In either version or embodiment of the latch handle assembly 10, the switch 22 is a flap pivotally mounted on the back side of the latch handle 16 as best shown in FIGS. 3A and 3B. The switch 22 can easily be manipulated under normal operating conditions simply by pushing on it with one or more fingers. When the operator depresses the switch 22 as shown in FIG. 3B, this will unlatch the door via a circuit that controls a power mechanism 24. The circuit is only partially shown at 56 in FIGS. 1A and B. This power mechanism 24 is commercially available from Delphi Automotive Systems under the designation PL300. Any suitable mechanism will suffice.

In either version or embodiment of the latch handle assembly 10, the mechanical linkage 1I interconnects with the latch 20, and specifically with a fork bolt detent inside the latch. The exact nature of this mechanical linkage 18 is not critical, and indeed it can vary widely depending on the type of latch used. In the present case, the latch 20 is of the type made and sold by Delphi Automotive Systems. It is also the subject of several United States patents, including U.S. Pat. No. 4,756,563 granted to Stephen L. Garwood and Jeffrey Konchan, Jul. 12, 1988 for a vehicle door latch; and U.S. Pat. No. 5,054,827 granted to Jeffrey L. Konchan and Jiri Paulik, Oct. 8, 1991 for a vehicle door latch.

According to a different conception of the invention, there is a vehicle door assembly comprising several components. First is a supporting structure (not the “support structure” previously discussed) having an inside surface and an oppositely-facing, spaced-apart outside surface. This supporting structure is preferably the door frame and the sheet metal comprising the door 14, 14′. A latch 20 is supported on the supporting structure 14, 14′ and is operable to move from a latched position to an unlatched position. At least one switch 22 is disposed on the supporting structure 14, 14′ and is operative to control the latch 20. An electromechanical power unlatching assembly 24 is disposed on the supporting structure 14, 14′ and interconnects with the latch 20 and the switch 22 and is operative to unlatch the latch 20 in response to manipulation of the switch 22. A manual latch handle 16 is disposed on the outside surface of the support structure 14, 14′ and is operable to move from a neutral position to an unlatching position. A mechanical linkage 18 interconnects the latch handle 16 and the latch and is operative to move the latch to the unlatched position in response to manipulation of the latch handle. Finally, a handle lock 26 is associated with the latch handle 16, and is operative to move from a locked position in which the handle lock 26 prevents motion transfer from the latch handle 16 to the latch 20, and an unlocked position in which the handle lock permits the motion transfer.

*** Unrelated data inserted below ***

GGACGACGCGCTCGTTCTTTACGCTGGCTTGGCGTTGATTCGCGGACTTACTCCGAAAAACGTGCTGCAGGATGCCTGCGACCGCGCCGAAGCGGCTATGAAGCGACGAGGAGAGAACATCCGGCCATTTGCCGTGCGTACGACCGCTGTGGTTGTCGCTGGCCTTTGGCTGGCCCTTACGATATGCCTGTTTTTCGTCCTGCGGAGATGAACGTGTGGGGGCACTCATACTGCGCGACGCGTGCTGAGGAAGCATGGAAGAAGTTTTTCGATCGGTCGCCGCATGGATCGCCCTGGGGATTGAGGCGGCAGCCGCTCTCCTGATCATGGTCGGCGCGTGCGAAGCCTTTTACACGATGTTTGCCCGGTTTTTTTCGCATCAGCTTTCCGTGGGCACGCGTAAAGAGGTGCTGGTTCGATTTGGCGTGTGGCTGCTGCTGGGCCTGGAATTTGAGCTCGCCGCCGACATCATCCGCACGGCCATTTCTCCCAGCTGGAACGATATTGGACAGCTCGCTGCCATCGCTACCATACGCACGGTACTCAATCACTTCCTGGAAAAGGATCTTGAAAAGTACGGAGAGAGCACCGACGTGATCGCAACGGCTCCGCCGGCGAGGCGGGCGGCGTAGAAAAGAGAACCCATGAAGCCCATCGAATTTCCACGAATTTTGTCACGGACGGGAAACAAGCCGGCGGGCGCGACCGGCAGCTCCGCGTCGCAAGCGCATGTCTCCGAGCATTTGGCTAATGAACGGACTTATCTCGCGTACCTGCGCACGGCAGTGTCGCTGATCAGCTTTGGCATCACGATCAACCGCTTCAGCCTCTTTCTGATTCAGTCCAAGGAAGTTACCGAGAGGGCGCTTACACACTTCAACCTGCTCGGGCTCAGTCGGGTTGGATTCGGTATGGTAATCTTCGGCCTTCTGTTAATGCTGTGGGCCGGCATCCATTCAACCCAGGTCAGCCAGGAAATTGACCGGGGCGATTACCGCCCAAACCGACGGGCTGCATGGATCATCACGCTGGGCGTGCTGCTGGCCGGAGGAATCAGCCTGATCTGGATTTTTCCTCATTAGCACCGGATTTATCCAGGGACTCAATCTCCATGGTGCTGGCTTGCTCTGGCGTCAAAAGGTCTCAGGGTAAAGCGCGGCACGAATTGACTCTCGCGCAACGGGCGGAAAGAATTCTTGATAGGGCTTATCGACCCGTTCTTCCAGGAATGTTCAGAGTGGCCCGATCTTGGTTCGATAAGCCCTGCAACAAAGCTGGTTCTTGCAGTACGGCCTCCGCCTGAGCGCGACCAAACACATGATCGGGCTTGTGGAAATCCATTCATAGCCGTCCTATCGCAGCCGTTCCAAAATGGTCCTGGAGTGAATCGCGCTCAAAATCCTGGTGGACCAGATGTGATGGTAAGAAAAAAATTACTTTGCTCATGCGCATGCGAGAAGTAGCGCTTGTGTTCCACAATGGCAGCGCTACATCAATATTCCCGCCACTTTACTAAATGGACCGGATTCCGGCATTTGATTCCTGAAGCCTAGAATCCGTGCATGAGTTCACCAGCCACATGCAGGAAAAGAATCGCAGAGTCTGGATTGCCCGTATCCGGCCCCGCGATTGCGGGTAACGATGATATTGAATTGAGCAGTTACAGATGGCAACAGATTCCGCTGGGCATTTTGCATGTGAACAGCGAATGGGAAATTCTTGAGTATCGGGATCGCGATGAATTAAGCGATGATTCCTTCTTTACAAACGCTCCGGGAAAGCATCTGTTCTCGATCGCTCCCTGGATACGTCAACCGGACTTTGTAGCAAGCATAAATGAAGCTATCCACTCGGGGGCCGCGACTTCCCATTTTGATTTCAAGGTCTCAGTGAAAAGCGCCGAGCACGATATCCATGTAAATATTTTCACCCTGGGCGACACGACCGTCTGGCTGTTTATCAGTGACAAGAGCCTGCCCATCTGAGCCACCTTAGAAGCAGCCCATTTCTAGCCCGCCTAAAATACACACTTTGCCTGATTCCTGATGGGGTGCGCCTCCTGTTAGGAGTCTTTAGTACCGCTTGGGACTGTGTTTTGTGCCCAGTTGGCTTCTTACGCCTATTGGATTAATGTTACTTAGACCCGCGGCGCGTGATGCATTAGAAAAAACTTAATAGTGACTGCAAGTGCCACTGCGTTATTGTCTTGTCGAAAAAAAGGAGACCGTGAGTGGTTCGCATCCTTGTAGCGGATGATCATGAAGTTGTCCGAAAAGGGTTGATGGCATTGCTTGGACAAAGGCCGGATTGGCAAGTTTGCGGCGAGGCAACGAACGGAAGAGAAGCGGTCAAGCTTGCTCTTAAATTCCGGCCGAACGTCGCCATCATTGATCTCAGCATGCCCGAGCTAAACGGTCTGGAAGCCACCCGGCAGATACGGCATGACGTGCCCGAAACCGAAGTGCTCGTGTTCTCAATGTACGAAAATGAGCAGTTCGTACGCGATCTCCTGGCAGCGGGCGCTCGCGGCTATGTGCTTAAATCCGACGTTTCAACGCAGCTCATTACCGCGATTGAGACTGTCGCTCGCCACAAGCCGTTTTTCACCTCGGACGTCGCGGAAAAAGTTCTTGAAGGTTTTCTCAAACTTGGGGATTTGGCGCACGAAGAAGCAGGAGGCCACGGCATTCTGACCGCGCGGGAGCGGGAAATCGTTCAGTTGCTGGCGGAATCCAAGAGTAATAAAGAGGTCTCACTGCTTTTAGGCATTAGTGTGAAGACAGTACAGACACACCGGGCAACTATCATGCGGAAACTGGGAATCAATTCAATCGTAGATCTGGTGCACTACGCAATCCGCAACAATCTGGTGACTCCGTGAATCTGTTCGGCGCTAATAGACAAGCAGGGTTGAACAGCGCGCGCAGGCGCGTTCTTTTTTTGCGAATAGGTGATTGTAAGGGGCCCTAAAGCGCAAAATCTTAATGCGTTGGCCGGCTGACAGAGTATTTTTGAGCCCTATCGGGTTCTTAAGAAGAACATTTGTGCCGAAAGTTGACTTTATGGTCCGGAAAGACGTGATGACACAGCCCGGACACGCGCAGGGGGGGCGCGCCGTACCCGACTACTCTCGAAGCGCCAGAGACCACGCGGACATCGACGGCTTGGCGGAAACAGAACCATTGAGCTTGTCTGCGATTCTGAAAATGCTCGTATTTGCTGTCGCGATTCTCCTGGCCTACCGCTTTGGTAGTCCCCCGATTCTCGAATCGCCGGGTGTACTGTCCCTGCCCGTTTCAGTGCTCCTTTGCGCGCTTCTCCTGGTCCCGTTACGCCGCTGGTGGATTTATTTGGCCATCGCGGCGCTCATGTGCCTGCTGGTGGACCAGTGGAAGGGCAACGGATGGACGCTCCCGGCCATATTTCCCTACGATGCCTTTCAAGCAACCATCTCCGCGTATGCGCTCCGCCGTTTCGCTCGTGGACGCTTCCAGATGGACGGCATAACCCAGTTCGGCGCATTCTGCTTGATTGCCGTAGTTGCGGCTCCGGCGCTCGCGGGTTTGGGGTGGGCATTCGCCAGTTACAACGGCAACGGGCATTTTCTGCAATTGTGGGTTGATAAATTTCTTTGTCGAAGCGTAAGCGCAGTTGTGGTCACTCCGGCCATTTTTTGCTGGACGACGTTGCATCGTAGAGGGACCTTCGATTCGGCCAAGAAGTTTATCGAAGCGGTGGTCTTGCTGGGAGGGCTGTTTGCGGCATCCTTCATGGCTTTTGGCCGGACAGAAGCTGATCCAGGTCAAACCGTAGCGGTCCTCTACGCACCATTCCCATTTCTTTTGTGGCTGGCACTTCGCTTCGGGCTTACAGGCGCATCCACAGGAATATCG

According to either conception of the invention, the normal operation of the door latch assembly 10 is by means of the switch 22. The switch 22 operates the power unlatching mechanism 24, which unlatches the latch 20 to open the door. In this normal operating condition, the handle lock 26 is locked and the latch handle 16 cannot move. If for any reason the power unlatching function does not work, a person can still unlatch the door 14, 14′ through manual unlatching. First, the person unlocks the handle lock 26 by either manipulating the key cylinder 34 (in the case of the front door), or by manipulating the sill flap 34′ (in the case of the rear door). This allows the latch handle 16 to pivot and thus manually unlatch the door latch 20 via the mechanical linkage 18.